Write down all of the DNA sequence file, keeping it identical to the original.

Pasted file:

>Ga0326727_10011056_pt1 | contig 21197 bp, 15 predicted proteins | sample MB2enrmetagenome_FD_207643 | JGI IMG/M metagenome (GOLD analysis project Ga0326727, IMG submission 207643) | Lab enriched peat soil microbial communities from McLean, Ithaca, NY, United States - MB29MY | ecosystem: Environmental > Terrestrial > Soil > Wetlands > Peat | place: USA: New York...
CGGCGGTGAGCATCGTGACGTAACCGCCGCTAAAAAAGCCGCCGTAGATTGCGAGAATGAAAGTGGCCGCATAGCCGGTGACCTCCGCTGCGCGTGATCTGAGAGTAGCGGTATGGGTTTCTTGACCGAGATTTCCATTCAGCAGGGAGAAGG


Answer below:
>Ga0326727_10011056_pt1 | contig 21197 bp, 15 predicted proteins | sample MB2enrmetagenome_FD_207643 | JGI IMG/M metagenome (GOLD analysis project Ga0326727, IMG submission 207643) | Lab enriched peat soil microbial communities from McLean, Ithaca, NY, United States - MB29MY | ecosystem: Environmental > Terrestrial > Soil > Wetlands > Peat | place: USA: New York...
CGGCGGTGAGCATCGTGACGTAACCGCCGCTAAAAAAGCCGCCGTAGATTGCGAGAATGAAAGTGGCCGCATAGCCGGTGACCTCCGCTGCGCGTGATCTGAGAGTAGCGGTATGGGTTTCTTGACCGAGATTTCCATTCAGCAGGGAGAAGG